- Two-year note yields reach highest level since March
- Traders expectations for rate rise next month climb to 30%
Treasuries plunged, driving two-year yields to the highest since March, after minutes of the Federal Reserve’s April meeting showed policy makers considered an interest-rate increase in June appropriate if the economy continued to improve.
Yields soared across maturities as the market-implied probability of a rate hike next month jumped to 32 percent, from 4 percent Monday. Referring to the June meeting, officials “generally judged it appropriate to leave their policy options open and maintain the flexibility to make this decision” based on how the economy evolves, the minutes said.
Before this week, traders had all but written off a June increase and weren’t fully pricing in the next rate boost until 2017. Improving economic data, led by a stronger-than-forecast inflation report Tuesday, along with the minutes have now brought forward expectations the central bank will raise rates this year, after liftoff from near zero in December.
"You have a consensus view from the group that the June hike is in play,” said Sean Simko, who manages $8 billion at SEI Investments Co. in Oaks, Pennsylvania. “Unless there’s an outlier in data, the market is taking the minutes as one step closer to a June hike."
The yield on the two-year note, the coupon security most sensitive to expectations for Fed policy, rose six basis points, or 0.06 percentage point, to 0.89 percent as of 5 p.m. in New York, according to Bloomberg Bond Trader data. The price of the 0.75 percent security maturing in April 2018 fell 1/8, or $1.25 per $1,000 face amount, to 99 23/32.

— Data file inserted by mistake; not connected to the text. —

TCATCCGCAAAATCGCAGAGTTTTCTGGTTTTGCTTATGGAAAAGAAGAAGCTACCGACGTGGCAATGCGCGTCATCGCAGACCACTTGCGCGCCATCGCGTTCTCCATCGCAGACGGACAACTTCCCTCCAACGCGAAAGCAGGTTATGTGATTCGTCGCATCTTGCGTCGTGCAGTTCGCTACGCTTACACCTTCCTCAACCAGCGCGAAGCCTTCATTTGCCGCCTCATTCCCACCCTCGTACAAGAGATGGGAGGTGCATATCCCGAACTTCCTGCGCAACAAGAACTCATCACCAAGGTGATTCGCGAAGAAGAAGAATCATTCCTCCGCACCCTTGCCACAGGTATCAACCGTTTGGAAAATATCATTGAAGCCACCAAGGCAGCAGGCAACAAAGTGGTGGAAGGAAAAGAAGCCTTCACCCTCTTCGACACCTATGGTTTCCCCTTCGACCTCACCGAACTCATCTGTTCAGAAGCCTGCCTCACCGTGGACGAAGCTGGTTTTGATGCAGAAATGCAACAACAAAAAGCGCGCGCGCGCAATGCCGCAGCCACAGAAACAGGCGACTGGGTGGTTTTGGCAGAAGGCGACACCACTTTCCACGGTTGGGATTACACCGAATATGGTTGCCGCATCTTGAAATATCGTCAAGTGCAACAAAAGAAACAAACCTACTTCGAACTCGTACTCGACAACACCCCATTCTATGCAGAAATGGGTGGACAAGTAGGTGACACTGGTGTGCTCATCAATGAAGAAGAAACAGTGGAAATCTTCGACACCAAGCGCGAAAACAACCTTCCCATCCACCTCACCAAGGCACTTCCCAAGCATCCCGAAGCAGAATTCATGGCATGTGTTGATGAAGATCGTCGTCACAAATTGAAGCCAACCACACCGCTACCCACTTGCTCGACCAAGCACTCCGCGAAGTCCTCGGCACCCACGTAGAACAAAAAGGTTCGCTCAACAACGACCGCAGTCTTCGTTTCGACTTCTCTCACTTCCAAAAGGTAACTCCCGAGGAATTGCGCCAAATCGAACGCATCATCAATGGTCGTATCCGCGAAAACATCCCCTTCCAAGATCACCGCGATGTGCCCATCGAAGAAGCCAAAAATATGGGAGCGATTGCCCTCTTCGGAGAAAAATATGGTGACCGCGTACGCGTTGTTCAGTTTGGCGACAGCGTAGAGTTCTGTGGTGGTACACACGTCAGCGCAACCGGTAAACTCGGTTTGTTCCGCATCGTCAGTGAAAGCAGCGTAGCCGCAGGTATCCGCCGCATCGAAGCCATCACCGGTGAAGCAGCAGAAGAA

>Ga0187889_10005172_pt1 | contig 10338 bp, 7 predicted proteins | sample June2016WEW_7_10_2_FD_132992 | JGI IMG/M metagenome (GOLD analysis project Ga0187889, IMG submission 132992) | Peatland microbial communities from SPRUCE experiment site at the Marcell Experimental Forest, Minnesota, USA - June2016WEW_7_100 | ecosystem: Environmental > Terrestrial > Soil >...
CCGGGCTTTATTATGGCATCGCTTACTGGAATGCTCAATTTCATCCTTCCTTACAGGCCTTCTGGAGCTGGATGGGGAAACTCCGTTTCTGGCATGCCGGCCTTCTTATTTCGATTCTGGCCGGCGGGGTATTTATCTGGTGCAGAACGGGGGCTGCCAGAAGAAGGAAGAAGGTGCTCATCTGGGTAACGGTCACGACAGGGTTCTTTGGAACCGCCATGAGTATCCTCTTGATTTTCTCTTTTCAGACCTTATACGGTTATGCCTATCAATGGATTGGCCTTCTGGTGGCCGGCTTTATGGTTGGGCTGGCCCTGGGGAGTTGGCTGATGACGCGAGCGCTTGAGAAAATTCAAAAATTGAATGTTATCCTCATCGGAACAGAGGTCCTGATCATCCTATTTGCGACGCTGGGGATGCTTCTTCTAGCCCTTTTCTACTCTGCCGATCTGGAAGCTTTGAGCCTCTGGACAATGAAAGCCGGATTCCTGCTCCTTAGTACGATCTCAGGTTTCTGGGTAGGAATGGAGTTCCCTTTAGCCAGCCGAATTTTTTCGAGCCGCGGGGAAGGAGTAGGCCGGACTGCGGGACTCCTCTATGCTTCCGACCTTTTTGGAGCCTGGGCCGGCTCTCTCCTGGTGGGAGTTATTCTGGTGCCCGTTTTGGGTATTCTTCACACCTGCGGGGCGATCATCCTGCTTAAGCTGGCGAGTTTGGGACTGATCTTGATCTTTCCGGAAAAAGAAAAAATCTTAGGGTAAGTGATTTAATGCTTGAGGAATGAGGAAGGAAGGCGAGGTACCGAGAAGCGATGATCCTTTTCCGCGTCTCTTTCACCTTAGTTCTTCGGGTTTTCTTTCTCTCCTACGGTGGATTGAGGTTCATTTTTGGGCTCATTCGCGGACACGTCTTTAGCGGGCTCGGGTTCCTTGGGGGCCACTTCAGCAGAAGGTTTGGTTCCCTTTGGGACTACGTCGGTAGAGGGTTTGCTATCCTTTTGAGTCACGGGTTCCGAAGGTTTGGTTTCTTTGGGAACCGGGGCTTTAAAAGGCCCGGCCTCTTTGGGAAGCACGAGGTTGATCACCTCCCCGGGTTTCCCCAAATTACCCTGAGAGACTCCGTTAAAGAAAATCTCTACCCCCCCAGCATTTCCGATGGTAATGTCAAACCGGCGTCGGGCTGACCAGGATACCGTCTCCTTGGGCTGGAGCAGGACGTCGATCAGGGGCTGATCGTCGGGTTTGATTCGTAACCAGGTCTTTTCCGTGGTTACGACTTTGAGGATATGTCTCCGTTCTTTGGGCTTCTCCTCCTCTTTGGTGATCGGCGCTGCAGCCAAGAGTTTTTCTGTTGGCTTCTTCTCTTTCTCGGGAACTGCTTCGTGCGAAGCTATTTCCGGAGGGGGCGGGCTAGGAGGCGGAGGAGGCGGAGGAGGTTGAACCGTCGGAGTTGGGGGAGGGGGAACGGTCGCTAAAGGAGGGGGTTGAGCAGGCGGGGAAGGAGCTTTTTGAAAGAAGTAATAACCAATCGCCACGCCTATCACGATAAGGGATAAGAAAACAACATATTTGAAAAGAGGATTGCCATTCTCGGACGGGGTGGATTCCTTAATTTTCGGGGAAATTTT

Yields on the benchmark 10-year note climbed eight basis points, the most since March, to 1.85 percent.
“Most participants judged that if incoming data were consistent with economic growth picking up in the second quarter, labor market conditions continuing to strengthen and inflation making progress toward the committee’s 2 percent objective, then it likely would be appropriate for the committee to increase the target range for the federal funds rate in June,” according to minutes of the Federal Open Market Committee’s April 26-27 meeting released Wednesday.
"The meeting minutes definitely were supportive of an interest-rate increase, and were a bit more hawkish," said Chris Gaffney, president of EverBank World Markets in St. Louis. He anticipates one hike this year, in December.
Longer maturities led losses in trading Wednesday, counter to the trend that’s dominated 2016. Investors had piled into longer-dated debt in recent months, pushing the extra yield that 10-year notes offer over two-year securities to the lowest since 2007 on Wednesday, before the release of the minutes.
The minutes may bolster the case made by bond bears, who’ve been arguing for higher yields for months. The consensus view on Wall Street is for the 10-year yield to rise to 2.19 percent by year-end, and to 2.3 percent in the first quarter of 2017.